“This seemed like a good idea when I signed up in January.” Thus proclaims one of my favourite T-shirt sayings, available at most self-respecting race expos. It describes how I’m feeling at the moment. I haven’t run out of excuses to put training on hold, but I’ve run out of time to have excuses. The Chicago Marathon is in 11 weeks. Yikes!
First I had an injury to nurse. Stuff happens, so I bid my time. Then eastern Canada joined the rest of the east coast and many other parts of North America in experiencing an extended period of hot, humid weather. Granted, it’s not as hot as Florida, or even Ottawa, but it’s hot. We’re not used to this. Wow. How do you breathe when you’re running, all you runners who live in hot places?!
I’ve done some research; apparently your options are to get up at 3 a.m. when you have a few hours of fairly cool weather or to slowly acclimatize. My, my, my, what unpleasant options! I think I’m too old to acclimatize. It’s doesn’t have to be too hot or humid before my lungs start to tell me that running is a bad idea. I always listen to my lungs! And, although I have a plan to get up by 8 a.m. tomorrow to go running before it’s too hot, my self-discipline is much more impressive after 10 a.m. and even better after lunch.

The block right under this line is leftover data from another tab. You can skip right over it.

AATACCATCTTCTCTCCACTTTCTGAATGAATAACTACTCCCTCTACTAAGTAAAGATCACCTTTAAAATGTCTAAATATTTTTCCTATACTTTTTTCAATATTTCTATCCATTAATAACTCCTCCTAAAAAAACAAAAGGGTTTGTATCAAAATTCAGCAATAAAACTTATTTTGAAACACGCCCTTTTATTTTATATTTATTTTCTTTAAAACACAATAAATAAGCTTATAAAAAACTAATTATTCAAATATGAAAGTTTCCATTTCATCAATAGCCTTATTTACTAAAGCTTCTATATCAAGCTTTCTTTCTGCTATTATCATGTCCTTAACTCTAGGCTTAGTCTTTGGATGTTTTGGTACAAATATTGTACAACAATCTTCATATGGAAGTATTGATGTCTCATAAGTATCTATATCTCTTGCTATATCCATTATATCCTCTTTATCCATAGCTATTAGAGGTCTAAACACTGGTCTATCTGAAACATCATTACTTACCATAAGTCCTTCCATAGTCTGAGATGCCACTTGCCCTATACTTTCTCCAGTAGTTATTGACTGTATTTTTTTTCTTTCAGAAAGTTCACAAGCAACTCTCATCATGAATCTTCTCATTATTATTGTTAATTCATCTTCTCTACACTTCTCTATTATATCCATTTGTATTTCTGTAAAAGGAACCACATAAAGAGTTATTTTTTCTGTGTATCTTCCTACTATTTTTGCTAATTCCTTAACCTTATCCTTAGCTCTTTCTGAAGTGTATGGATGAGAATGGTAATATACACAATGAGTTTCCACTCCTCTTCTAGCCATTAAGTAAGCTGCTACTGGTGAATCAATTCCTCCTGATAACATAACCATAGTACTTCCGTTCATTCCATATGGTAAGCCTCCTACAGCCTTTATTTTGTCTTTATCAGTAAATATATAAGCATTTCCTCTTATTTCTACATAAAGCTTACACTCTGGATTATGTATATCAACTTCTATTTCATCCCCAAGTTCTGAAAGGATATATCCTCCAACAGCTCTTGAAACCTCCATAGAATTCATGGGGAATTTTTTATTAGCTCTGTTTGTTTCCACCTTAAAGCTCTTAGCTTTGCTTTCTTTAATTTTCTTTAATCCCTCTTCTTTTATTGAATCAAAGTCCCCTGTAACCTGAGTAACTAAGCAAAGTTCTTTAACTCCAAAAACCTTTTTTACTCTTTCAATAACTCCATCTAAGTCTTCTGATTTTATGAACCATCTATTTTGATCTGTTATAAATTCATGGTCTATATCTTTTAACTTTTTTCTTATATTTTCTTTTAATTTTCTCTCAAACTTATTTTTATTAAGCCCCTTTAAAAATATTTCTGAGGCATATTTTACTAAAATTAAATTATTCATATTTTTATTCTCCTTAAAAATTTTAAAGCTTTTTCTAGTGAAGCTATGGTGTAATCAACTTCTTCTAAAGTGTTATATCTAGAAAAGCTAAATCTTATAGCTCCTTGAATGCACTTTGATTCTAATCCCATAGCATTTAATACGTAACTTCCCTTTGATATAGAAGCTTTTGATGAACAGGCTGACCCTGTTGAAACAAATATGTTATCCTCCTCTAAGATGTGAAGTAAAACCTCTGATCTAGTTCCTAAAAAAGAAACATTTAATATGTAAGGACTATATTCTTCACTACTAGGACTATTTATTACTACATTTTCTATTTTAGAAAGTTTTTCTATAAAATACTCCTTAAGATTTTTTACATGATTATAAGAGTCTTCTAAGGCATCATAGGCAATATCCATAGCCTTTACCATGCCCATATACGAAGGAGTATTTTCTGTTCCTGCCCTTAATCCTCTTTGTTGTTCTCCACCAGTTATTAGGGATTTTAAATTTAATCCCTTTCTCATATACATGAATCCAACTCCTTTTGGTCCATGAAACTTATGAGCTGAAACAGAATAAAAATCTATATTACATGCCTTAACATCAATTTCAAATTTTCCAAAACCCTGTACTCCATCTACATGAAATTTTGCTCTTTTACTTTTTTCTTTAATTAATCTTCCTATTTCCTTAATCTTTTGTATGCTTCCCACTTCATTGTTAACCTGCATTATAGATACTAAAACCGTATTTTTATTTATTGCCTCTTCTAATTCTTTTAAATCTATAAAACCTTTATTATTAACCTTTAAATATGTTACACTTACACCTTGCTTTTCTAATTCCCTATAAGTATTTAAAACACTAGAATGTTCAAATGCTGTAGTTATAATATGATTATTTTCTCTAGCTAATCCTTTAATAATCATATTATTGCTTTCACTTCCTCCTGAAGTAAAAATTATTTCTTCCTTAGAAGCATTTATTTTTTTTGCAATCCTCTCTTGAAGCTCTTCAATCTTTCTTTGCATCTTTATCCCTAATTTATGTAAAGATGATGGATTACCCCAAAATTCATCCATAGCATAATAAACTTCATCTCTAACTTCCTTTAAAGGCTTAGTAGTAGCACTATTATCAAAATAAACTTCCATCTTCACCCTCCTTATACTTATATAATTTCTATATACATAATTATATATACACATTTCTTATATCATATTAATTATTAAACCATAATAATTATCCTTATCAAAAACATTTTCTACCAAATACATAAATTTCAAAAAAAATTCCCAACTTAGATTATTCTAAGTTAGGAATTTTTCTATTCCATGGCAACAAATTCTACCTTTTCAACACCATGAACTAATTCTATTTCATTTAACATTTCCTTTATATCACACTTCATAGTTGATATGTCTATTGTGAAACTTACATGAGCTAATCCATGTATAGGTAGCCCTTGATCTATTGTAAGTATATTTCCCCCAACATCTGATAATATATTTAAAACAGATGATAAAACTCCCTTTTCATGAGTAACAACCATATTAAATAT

The one thing my research has confirmed is that even small changes in heat and humidity challenge your body. It’s not just in your head. As we all know from how much we sweat on the trail, our bodies generate a lot of heat when we run, even when it’s -20. When it’s hot outside, our bodies can’t cool down and we keep getting warmer and warmer, which is not good. For those of us not used to these conditions – and for people who are older or who have some health issues – discretion is the better part of valour. Heat exhaustion and heat stroke are very bad.
What have I learned about coping? First of all, when it’s hot and you’re running, stay in shaded areas when possible, keep drinking cool liquid, pour a little water on yourself to cool down, and keep your electrolytes up. I do all that, but in this heavy air I just can’t keep running if I want to breathe. I have finally figured out that extending the walk part of my usual run/walk pattern helps bring my breathing back to normal, with the added bonus of resting my still-fragile hamstrings. But should I feel guilty for adding so much walking?
For any of you in similar situations, where prolonged periods of hot weather are not the norm, listen to your body. This chart, adapted from information available online, shows that you should not expect to go as fast in heat as you usually do. Your body has to work just as hard or harder at slower paces when it’s hot.
For example, if you typically run at a 10 min/mile pace (6 mi/hr), then if it is a muggy 78F (26C) you should aim for 11:45 min/mile to put your body through the same exertion. If it’s over 80F (27C) and humid, you should go a full 3:00 min/mile slower. Knowing this has given me a psychological boost. It means that my extended periods of walking make sense; I’m just doing what I have to do.
Now if I could just convince myself to get up early to beat the heat. That’s going to take more than a psychological boost; it will require a psychological kick in the butt!
Chart adapted from Over40Runner.com